2010 U.S. Ryder Cup captain Corey Pavin played on the 1991 and 1993 teams.
It's hard to believe now when you watch Corey Pavin bunt the ball little more than 250 yards down the fairway, 100 yards behind new-age tour favorites such as J.B. Holmes or Dustin Johnson, that the newly named captain of the 2010 U.S. Ryder Cup team was such a force in his prime. But look beyond the current numbers -- the 197th rank in driving distance, the 196th rank in greens in regulation or the 249th place on the World Ranking -- and consider Pavin's career. The 49-year-old who graduated from UCLA in 1982 has won 15 times in a PGA Tour career that has spanned parts of 29 years. He has played 619 events and earned more than $14 million. He spent more than 150 weeks in the top 10 on the World Ranking from 1986 to 1997, and led the tour in earnings in 1991 (his $979,430 was the last time the tour leader earned less than $1 million).
Those were the numbers that brought Pavin to the Tavern on the Green in New York City's Central Park Thursday, where, amid the pomp and circumstance of one of America's landmark restaurant's replete with a photo op with four Radio City Rockettes, PGA of America president Jim Remy announced Pavin would replace Paul Azinger as the U.S. captain. The Gritty Little Bruin played on the victorious 1991 and 1993 teams, and while he may not be as well thought of as Azinger or as popular with the players, no one can question Pavin's spunk or spirit. And besides, Azinger leaves behind a stellar blueprint on how to build a winning team. He's giving Pavin the keys to the family Mercedes with instruction not to total it.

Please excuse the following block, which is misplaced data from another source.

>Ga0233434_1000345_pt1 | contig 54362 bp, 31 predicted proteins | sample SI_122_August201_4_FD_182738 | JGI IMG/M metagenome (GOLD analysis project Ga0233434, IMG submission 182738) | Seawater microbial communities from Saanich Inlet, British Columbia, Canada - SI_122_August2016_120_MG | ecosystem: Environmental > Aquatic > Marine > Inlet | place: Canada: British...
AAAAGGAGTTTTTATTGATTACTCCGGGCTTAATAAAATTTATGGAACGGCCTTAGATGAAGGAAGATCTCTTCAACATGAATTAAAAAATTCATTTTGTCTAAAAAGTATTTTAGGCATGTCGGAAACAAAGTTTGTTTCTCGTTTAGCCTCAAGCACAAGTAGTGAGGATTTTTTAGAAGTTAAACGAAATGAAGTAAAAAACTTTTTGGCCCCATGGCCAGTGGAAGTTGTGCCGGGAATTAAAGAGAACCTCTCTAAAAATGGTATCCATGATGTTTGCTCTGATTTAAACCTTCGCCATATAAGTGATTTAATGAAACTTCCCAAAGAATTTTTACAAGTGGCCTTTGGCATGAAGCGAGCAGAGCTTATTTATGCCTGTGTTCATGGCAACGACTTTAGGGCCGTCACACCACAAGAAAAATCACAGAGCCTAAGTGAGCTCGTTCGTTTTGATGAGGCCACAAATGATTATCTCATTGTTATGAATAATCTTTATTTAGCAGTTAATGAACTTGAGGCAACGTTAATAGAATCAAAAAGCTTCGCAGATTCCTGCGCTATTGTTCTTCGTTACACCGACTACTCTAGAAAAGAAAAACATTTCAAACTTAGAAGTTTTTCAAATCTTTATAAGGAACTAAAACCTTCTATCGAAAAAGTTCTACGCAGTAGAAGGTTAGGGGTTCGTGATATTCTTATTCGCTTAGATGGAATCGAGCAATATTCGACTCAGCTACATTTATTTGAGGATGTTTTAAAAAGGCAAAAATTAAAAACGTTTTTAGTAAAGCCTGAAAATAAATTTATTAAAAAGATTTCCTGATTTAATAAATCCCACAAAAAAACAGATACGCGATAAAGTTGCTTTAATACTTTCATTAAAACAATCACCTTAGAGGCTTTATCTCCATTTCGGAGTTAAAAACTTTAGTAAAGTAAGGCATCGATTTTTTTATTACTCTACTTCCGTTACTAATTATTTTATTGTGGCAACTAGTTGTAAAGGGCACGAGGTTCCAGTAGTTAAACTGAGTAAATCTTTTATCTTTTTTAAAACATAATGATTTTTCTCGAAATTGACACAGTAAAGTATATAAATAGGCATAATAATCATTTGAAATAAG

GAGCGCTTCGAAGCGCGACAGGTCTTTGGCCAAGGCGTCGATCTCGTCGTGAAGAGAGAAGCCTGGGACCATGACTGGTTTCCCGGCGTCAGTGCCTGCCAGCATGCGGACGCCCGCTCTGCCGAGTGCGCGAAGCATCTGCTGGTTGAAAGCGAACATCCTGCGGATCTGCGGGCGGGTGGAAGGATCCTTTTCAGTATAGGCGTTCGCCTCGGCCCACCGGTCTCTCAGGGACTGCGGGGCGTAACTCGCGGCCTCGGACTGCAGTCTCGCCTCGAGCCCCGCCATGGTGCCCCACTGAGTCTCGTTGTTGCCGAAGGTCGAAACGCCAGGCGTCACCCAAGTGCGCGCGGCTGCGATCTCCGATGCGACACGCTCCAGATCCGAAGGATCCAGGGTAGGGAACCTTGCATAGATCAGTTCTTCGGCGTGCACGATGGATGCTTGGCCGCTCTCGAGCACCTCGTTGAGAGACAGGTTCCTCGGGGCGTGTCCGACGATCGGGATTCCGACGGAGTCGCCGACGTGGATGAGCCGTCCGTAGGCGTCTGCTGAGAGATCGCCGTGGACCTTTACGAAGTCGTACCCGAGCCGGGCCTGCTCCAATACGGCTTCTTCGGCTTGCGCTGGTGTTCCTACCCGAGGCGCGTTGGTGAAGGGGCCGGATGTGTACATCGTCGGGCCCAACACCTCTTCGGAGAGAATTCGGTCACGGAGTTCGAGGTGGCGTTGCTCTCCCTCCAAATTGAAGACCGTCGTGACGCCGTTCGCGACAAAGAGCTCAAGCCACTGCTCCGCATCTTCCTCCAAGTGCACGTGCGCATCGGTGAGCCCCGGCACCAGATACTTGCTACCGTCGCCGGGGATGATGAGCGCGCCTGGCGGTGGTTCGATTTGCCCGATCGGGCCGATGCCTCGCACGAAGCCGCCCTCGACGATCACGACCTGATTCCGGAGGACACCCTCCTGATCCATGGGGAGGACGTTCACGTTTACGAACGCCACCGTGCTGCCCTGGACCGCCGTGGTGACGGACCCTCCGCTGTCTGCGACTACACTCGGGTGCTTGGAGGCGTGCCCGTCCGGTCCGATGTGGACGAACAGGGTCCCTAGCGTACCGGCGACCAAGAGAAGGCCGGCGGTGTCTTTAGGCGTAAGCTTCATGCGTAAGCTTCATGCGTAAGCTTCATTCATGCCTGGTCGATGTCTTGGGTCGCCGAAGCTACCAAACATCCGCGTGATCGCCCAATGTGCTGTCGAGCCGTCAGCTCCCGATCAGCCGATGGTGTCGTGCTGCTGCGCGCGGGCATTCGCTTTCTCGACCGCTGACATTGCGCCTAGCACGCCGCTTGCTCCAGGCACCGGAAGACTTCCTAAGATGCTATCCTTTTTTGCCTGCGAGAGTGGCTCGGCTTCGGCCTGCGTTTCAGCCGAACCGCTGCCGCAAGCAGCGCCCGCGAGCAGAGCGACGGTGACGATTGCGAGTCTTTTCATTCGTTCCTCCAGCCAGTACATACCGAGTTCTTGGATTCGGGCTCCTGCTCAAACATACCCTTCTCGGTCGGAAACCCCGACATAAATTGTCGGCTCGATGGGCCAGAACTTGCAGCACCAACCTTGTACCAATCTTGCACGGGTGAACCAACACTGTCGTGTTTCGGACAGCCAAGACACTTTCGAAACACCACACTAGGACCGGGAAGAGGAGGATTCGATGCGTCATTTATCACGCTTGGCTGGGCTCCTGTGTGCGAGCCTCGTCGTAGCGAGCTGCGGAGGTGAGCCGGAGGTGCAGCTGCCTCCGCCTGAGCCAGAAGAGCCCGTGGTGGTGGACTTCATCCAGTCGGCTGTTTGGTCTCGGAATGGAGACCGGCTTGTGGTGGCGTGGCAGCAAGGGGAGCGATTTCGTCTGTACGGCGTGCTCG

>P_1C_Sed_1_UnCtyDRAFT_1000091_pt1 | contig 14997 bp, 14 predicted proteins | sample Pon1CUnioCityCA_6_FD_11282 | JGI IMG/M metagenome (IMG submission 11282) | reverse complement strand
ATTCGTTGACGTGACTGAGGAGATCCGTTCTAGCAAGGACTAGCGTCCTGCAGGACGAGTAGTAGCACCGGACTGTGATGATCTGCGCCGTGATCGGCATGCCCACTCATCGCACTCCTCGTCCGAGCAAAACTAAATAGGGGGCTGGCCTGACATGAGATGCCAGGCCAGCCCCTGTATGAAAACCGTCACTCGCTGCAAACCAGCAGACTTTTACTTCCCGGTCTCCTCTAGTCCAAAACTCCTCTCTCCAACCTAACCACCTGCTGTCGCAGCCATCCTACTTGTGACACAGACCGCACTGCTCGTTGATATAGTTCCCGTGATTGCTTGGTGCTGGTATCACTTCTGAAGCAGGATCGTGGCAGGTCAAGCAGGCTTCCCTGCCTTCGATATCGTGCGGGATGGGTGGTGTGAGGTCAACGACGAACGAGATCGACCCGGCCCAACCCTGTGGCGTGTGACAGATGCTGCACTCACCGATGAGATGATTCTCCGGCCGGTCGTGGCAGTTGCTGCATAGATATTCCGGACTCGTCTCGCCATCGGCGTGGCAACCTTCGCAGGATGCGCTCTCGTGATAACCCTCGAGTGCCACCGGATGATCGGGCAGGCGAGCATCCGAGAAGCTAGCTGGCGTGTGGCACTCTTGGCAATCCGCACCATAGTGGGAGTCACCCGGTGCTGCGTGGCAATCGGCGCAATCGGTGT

Pavin says he was offered the job Nov. 24 and hasn't spoken with Azinger, although he plans to talk with him soon. Pavin says he will look at Zinger's body of work, but ultimately will make his own determinations on what will work and what won't, primarily because the next Ryder Cup will be held at Celtic Manor in Wales. He won't enjoy the home crowd the way the U.S. did in 2008.
"The challenges are different," said Pavin, who played on the last U.S. team to win on foreign soil in 1993. "The crowds are the most obvious difference. In 1993 [Captain Tom] Watson gave us good advice. He said 'listen for the silence. That means nothing good is happening to the European side.' We have to listen for that and use it [to our advantage.]"
Remy said Azinger was considered to retain his role, but the PGA of America decided to continue with the tradition of limiting captains to one term. "Paul did an incredible job, and certainly after the victory, you had to consider the possibility of Paul coming back," Remy said. "But when we look at those who have earned the right to be Ryder Cup captains, as we look down the road, and look at the ripple effect that repeating a captain may have on history. Should you have a repeat of a captain, chances are that somewhere down the road, one of those great players may miss that opportunity."